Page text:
Plenty of air and plenty of room,
Plenty of room to swing a rope,
Plenty of heart and plenty of hope.
OOOOk-lahoma! Where the wind comes sweeping down the plain,
And the waving wheat can sure smell sweet
When the wind comes right behind the rain.
OOOOk-lahoma!  Every night my honey lamb and I,
Sit alone and talk and watch a hawk
Making lazy circles in the sky.
We know we belong to the land (yo-ho)
And the land we belong to is grand.
And when we say
“Yeeow! Aye-yip-aye-yo-ee-ay!”
We’re only saying
“You’re doing fine, Oklahoma!
Oklahoma O.K.!”
Ooook-lahoma! Where the wind comes sweeping down the plain,
And the waving wheat can sure smell sweet
When the wind comes right behind the rain.
Oklahoma! Every night my honey lamb and I,
Sit alone and talk and watch a hawk
Making lazy circles in the sky.
We know we belong to the land
And the land we belong to is grand.
And when we say
“Yeeow! Aye-yip-aye-yo-ee-ay!”
We’re only saying
“You’re doing fine, Oklahoma!
Oklahoma O.K.”
We know we belong to the land
And the land we belong to is grand.
And when we say
“Yeeow! Aye-yip-aye-yo-ee-ay!”
We’re only saying
“You’re doing fine, Oklahoma!
O.K. L – A – H – O – M – A
Click to see the film version:

July 10, 2019


July 09, 2019

Cowboy Wisdom #16


“Don’t pack hardware for bluff or balance!”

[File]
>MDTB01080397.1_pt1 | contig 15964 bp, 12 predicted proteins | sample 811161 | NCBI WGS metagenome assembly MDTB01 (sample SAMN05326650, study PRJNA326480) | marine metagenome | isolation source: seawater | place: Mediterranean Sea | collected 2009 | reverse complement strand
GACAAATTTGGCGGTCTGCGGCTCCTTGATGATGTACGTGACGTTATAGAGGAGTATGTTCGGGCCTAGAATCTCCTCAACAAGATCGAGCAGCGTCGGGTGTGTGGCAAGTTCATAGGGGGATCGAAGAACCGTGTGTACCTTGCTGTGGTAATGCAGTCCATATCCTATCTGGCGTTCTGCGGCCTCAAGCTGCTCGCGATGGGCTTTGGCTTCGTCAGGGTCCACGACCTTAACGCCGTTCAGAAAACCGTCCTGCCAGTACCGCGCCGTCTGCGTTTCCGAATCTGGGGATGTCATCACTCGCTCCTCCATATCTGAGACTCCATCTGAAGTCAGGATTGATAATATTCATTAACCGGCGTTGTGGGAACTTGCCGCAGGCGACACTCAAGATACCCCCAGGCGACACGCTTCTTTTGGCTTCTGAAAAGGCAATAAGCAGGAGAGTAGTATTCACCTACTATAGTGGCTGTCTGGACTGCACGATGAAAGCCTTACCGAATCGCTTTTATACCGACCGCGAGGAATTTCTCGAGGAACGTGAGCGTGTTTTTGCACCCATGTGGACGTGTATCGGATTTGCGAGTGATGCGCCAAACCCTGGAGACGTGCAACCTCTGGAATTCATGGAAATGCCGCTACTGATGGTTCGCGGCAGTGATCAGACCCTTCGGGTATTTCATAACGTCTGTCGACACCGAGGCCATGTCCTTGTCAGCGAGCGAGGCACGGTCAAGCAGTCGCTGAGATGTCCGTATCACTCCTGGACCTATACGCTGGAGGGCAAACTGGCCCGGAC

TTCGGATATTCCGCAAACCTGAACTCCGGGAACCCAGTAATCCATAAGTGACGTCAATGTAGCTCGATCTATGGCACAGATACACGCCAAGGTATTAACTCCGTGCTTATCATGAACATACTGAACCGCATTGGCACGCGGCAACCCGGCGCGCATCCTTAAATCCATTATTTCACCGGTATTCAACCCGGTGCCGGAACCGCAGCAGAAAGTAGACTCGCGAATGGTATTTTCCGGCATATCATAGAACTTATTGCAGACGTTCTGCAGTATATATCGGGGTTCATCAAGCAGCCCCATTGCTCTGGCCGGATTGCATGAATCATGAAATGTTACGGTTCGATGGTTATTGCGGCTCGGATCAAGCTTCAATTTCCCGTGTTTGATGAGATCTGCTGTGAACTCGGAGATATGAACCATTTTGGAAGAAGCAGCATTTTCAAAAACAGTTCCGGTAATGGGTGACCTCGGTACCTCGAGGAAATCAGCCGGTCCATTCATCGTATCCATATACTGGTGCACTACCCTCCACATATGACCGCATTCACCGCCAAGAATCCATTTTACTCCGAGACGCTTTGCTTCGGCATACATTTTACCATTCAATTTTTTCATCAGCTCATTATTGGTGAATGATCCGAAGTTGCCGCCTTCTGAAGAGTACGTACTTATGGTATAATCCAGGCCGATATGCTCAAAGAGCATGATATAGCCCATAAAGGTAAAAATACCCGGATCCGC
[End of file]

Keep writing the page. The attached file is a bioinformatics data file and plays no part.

July 08, 2019

Warrior Women: Moving Robe Woman (Thasina Mani)

Moving Robe Woman (1854 – c. 1931)

  • Moving Robe Woman was a member of the Hunkpapa Sioux.
  • She was also called Thasina Mani, Mary Crawler, Her Eagle Robe, She Walks With A Shawl, and Walking Blanket Woman.
  • Her father was Chief Crawler.
  • She was the sister of One Hawk or Deeds, a warrior killed at the start of the Battle of the Little Bighorn.
  • At the age of 17 she had taken part in a Sioux raid against the Crow, in Montana.
  • Moving Robe Woman gained fame when she rode alongside her father – against Lt. Colonel Custer – to avenge her brother’s death.
  • A brave named Fast Eagle claimed he held Custer’s arms while Moving Robe Woman stabbed him.  She was also credited with the death of a black soldier called Isiah Dorman.
  • Charging into battle this Warrior Woman rode a black horse, painted her face crimson, and braided her hair.
  • In an interview in 1931 she claimed, ” . . . I have not boasted of my conquests.  I am a woman, but I fought for my people.”

Sources:, “Mary Crawler,” at, “Moving Robe Woman, Thasina Mani,” at

Wikipedia, “Moving Robe Woman,” at

July 05, 2019

Battlefield Pork and Beans

Battlefield Pork and Beans


2 large cans of baked beans (with or without pork)

1/2 cup brown sugar

1/2 cup tomato ketchup / catsup

2 tablespoons dry mustard

6 – 8 slices uncooked bacon (chopped)

Outdoor Fire-pit Method:

  1. Mix the baked beans, sugar, ketchup, and mustard in a large cast iron pot.  Stir well.
  2. Add the bacon.
  3. Heat over the fire, stirring every 15 minutes.
  4. Cook for 2-3 hours until the bacon is thoroughly done.
  5. Serve with cornbread.

Indoor Oven Method:

  1. Heat the oven to 325 / 165 / Gas 3.
  2. Mix the baked beans, sugar, ketchup, and mustard in a large casserole / baking dish.  Stir well.
  3. Sprinkle the bacon on the top.
  4. Bake without covering for 1 hour.  Stir well.
  5. Cover with foil.
  6. Bake for a further 1 and 1/2 hours.
  7. Stir well.
  8. Serve with cornbread.